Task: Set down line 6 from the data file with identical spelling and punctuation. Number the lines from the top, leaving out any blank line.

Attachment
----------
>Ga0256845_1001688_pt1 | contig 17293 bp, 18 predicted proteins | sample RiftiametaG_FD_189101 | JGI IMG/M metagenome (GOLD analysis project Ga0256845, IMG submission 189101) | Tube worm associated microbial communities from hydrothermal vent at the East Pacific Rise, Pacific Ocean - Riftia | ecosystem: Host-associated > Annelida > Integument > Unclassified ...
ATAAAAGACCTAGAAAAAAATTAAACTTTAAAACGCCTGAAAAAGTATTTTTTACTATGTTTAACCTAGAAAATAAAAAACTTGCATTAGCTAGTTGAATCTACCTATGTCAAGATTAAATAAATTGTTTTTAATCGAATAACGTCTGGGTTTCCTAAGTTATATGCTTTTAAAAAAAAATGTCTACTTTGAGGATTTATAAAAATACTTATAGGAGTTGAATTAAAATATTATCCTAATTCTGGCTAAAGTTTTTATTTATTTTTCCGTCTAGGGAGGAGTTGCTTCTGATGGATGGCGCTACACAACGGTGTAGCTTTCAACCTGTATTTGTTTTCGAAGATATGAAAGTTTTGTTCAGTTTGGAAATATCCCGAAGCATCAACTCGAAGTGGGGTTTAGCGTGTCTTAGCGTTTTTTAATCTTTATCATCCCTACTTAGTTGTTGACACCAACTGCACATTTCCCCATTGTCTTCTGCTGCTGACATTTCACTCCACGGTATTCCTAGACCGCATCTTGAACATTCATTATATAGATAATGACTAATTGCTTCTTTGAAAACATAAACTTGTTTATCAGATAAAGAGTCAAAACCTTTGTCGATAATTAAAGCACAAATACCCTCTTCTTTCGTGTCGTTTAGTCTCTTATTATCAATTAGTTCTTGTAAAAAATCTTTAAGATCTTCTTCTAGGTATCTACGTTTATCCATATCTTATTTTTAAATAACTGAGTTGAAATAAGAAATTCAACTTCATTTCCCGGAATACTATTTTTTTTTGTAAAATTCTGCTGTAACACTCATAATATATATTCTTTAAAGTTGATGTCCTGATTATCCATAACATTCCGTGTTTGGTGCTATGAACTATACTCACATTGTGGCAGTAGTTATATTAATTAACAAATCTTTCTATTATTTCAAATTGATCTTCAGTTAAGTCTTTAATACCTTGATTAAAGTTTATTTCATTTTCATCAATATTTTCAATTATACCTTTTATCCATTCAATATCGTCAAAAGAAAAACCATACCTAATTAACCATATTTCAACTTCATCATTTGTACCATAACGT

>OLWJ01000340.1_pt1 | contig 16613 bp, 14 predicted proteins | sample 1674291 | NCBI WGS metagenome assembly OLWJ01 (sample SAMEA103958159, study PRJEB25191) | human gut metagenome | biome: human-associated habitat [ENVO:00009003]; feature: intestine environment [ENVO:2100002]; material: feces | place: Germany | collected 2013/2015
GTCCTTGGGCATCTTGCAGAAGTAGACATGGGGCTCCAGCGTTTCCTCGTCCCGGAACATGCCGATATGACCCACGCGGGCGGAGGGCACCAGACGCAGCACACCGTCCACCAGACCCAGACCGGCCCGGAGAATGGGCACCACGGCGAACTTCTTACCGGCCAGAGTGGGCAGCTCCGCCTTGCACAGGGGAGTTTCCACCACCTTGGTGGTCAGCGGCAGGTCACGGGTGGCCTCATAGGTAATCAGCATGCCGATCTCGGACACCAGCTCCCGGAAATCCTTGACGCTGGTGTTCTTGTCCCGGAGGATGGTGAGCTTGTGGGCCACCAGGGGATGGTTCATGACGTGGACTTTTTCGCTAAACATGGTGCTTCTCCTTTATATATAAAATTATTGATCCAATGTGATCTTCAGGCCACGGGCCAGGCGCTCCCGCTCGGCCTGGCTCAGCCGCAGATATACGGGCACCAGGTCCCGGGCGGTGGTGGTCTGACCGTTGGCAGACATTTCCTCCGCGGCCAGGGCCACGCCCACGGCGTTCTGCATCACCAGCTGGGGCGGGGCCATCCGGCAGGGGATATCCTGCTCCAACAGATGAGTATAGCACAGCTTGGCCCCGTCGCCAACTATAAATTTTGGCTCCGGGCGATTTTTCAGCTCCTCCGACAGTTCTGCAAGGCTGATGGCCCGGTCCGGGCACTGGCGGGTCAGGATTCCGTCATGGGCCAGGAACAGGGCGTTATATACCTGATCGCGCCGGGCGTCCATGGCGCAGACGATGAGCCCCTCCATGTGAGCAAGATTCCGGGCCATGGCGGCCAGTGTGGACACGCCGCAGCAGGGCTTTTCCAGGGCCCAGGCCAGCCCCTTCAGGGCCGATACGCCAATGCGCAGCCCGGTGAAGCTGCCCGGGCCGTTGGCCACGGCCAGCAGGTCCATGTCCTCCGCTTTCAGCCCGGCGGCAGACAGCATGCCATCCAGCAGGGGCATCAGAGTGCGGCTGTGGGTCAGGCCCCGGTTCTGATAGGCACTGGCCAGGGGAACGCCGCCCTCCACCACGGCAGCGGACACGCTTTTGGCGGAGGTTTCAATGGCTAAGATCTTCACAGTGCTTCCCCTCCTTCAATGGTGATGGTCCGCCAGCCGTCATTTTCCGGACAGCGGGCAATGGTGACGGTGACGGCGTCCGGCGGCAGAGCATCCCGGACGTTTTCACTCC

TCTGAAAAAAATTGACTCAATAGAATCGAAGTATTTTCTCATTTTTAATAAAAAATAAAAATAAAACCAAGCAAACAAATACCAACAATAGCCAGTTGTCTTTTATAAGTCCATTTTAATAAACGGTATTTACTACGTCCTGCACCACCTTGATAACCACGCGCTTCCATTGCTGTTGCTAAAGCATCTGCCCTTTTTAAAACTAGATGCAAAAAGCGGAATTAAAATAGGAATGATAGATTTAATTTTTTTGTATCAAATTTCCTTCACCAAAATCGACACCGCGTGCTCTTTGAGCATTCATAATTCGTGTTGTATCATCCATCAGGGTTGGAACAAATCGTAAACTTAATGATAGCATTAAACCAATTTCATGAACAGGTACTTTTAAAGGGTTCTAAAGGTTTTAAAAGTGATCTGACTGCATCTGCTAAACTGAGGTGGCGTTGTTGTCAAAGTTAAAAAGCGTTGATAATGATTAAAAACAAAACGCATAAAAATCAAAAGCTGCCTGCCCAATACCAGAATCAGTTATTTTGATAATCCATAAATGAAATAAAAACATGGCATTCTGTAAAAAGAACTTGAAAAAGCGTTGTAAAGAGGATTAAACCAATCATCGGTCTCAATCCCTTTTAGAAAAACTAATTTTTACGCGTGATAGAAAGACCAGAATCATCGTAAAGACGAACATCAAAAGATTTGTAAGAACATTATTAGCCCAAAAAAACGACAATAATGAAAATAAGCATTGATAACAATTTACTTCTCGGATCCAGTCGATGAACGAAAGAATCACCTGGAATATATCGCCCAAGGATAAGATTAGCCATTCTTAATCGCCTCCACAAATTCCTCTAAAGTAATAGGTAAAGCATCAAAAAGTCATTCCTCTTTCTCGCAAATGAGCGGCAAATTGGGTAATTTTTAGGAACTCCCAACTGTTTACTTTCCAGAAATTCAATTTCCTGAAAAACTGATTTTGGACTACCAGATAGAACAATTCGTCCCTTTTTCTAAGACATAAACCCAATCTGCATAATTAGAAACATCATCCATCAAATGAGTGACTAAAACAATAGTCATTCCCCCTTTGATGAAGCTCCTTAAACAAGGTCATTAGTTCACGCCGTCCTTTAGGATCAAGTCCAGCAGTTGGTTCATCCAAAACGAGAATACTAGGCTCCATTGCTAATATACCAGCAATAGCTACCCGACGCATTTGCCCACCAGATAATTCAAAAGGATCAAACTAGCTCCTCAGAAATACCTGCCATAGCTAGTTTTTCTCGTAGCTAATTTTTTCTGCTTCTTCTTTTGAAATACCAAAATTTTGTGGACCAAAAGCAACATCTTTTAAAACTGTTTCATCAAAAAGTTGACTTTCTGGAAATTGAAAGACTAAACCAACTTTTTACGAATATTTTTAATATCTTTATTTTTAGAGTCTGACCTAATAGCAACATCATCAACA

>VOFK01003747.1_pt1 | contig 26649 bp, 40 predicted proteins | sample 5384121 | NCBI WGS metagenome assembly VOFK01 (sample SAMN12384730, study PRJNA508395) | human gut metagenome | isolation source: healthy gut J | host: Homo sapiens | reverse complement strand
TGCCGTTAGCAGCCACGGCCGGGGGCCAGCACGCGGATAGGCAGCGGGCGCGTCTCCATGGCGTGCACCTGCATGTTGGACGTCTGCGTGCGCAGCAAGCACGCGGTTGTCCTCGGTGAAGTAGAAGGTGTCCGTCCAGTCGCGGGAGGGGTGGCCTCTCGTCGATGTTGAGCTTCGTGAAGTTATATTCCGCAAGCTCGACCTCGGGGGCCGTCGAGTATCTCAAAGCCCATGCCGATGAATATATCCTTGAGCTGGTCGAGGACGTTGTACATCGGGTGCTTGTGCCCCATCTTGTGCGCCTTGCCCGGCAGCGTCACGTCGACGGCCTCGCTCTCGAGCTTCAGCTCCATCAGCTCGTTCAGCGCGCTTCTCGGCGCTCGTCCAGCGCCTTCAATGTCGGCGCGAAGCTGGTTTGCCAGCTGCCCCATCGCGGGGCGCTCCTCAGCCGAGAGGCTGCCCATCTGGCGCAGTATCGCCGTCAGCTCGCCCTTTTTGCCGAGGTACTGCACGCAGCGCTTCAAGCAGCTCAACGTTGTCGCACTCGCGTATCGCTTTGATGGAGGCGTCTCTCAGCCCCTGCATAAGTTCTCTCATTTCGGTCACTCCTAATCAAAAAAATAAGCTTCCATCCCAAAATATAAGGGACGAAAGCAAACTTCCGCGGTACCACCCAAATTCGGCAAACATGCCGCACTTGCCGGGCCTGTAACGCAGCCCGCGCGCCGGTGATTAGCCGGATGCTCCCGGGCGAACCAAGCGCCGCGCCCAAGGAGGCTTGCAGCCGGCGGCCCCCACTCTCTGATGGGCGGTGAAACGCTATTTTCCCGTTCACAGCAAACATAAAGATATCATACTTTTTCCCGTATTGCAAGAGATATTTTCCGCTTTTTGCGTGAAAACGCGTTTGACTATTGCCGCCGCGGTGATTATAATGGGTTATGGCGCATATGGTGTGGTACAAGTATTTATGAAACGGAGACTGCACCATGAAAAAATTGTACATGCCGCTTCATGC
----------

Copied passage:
>VOFK01003747.1_pt1 | contig 26649 bp, 40 predicted proteins | sample 5384121 | NCBI WGS metagenome assembly VOFK01 (sample SAMN12384730, study PRJNA508395) | human gut metagenome | isolation source: healthy gut J | host: Homo sapiens | reverse complement strand